I’m awakened by a few yellow streams of light breaking through the window, accompanied by soft guitar plucks played by a handsome young man in a black turtleneck whom I have hired to strum moody guitar melodies each morning as I get ready. I nod at him ever so coolly, sit up in bed, humming along as I stretch my arms out wide. I nudge Ryan (Did I mention that I’m Norah Jones living my life? I am. I’m Norah Jones living Tiffany’s life.) and my long black hair tickles his cheek and he awakes with a smile.
“Good morning, Norah Jones, my wife,” he says.
I make toast for the kids, using really tasty dark bread that I buy at a little bread shop owned by a robust Frenchman who is always suggesting new lyrics for me on paper napkins. He’s sweet. On the toast I spread mango chutney, because, let’s face it—we in the Norah Jones household are just way too cool for Smuckers.
“I love you, Norah Jones Mommy,” they say as we kiss chic-ly on each cheek.
I send the kids off to school and sit down at the piano. Ryan sits next to the piano with a copy of The New York Times and a cup of steaming cinnamon milk. I play softly, humming and singing, closing my eyes and taking the notes wherever I please. Ryan looks up from the paper occasionally to say, “Wow, that was really good.”
“I know,” I sing to him, “I’m Norah Freaking Jones.” (By the way, the guitar is still plucking softly in the background.)
The phone rings and I answer. It’s a telemarketer. I listen for two seconds before I interrupt and say, “Sorry, cat. I don’t buy what you’re sellin’.”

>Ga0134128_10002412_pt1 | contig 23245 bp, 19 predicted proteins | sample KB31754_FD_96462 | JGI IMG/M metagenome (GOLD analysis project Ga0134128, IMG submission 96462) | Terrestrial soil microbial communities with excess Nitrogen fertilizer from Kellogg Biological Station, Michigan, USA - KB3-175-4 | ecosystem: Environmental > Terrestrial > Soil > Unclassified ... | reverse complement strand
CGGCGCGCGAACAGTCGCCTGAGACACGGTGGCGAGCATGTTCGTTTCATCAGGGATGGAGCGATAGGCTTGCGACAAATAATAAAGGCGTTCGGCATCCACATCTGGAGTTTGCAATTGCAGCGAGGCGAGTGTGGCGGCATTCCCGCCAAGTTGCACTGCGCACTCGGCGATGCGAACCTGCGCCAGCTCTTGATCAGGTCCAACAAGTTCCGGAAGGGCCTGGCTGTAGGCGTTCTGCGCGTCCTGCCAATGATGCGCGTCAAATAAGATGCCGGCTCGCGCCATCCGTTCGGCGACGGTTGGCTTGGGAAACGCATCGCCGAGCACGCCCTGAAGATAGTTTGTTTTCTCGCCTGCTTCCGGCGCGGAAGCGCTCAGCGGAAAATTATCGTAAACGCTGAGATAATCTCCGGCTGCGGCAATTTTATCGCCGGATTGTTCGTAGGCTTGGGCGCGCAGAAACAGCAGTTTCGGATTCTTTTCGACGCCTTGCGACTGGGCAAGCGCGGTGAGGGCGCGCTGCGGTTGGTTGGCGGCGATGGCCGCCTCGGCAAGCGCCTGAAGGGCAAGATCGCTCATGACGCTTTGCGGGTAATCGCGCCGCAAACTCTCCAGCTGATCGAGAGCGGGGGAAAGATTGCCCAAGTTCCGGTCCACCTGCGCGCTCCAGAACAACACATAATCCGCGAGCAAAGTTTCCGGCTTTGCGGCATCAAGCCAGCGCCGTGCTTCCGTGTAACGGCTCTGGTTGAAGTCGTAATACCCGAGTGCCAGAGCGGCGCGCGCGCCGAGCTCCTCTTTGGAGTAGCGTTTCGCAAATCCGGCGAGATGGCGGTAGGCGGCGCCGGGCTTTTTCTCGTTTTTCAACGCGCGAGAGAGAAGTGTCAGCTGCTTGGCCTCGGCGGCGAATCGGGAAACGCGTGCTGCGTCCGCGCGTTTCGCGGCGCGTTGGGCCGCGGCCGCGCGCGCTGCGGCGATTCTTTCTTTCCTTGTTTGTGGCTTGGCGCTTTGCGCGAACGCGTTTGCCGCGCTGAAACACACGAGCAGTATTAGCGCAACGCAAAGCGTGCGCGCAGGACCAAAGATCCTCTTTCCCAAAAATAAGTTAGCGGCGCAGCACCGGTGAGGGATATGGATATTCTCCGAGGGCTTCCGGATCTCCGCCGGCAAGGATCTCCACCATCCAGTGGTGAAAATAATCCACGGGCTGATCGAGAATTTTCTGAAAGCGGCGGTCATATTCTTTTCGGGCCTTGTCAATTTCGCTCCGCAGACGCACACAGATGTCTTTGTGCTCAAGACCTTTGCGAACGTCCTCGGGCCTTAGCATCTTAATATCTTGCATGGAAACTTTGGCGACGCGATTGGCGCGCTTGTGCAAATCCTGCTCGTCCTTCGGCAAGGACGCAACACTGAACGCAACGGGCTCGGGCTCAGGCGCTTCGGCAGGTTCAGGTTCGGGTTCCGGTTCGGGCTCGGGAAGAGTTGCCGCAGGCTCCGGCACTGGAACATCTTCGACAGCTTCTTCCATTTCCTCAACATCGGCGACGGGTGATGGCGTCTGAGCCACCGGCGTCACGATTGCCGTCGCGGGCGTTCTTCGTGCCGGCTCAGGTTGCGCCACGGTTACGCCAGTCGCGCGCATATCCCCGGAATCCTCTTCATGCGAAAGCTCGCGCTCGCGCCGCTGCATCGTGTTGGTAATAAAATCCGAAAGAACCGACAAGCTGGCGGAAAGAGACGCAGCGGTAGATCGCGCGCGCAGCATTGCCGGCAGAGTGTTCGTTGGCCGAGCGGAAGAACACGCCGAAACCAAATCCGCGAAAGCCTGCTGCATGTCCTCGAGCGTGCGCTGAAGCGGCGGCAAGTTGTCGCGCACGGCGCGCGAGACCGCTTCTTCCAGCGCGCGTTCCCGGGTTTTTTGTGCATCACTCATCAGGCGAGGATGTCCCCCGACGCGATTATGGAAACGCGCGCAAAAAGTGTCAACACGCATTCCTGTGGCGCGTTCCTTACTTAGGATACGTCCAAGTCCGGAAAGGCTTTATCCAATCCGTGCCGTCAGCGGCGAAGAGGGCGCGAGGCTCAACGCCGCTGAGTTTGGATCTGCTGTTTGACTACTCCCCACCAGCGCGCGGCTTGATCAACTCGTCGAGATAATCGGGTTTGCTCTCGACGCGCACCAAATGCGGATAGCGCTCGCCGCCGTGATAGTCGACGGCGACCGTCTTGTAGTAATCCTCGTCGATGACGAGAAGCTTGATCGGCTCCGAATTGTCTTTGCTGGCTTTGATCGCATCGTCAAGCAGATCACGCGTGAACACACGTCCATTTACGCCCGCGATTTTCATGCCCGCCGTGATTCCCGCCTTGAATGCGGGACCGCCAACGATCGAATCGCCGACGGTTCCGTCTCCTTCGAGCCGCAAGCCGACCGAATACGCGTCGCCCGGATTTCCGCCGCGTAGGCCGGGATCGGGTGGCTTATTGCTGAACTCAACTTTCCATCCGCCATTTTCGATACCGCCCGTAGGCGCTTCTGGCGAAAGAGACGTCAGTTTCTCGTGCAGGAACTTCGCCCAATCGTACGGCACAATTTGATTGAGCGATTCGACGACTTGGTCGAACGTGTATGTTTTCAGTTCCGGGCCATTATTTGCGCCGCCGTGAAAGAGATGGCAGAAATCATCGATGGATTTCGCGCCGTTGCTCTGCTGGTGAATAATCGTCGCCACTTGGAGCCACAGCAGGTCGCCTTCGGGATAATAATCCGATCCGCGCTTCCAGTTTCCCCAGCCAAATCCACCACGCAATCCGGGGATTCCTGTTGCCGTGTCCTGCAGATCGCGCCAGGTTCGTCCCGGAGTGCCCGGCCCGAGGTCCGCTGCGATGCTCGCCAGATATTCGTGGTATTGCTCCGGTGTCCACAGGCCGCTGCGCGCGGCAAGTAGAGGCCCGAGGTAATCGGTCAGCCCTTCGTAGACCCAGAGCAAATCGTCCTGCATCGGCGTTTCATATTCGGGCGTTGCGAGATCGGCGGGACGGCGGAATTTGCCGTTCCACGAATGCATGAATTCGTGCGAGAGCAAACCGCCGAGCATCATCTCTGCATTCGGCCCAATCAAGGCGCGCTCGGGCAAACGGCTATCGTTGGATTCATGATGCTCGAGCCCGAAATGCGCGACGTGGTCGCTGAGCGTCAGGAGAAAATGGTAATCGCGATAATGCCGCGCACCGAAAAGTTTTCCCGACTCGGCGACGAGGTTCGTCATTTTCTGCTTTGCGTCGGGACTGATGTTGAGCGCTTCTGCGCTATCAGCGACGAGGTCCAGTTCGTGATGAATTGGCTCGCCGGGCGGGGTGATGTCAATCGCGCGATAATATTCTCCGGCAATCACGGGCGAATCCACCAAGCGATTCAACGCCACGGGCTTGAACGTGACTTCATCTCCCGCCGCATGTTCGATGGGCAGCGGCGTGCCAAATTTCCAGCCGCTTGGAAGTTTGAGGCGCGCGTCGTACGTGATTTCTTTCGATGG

For lunch, Ryan and I sit on our balconey, overlooking our quaint city. The guitar player is gone now. He has a girlfriend he misses, and I’m way understanding and cool about it. Ryan is wearing a beret because this is my daydream, and I feel like dressing him funny. He also has a scruffy beard, which I like even when I’m not Norah Jones.
The phone rings again and this time it’s Barbara Walters. She wants me to be a co-host on The View. She’s firing Rosie and Elizabeth, she says, and the show is mine if I want it. She’s nice, if not desperate-sounding, and I tell her, “Sorry, cat, I’ve got music in my head and love in my heart.” She says she understands and to call if I reconsider. “For sure,” I sing into the phone as I flip it shut.
“What do you want to do today?” Ryan asks.
“I want to wander city streets with you,” I say, “then lie on our backs in a grassy meadow, eating wild berries and reading poetry.”
“That’s what I want to do too,” he says.
“We should make the most of our time,” I say, “before you go off to the war.”
He wants to speak, but he can’t. He can’t even look at me.
“Love in a time of war isn’t fair,” I say to him.
“Let’s run away,” he says as he places his hand on mine. “We’ll check the kids out from school early and we’ll flee.”
“Oh, cat, I’ve always wanted to flee with you. But, where will we go? And what about your troops?”
“I’m not worried about the troops,” he says gazing into my eyes, “I’ve never even joined the army, so I don’t really know what you’re talking about anyway, Norah.”
“Oh. Okay, cat,” I say wiping tears from my eyes, “then I guess we don’t need to flee after all.”
“Let’s flee anyway. I’ll call the school.”
“But where will we go?”
He takes my chin in his hand and whispers, “To Utah.”
So we do it. We flee together. Me (Norah Jones), Ryan, Christian, Max, our guitar player, and his girlfriend (because we don’t believe in hindering love).
But in our rush, we forget the mango chutney.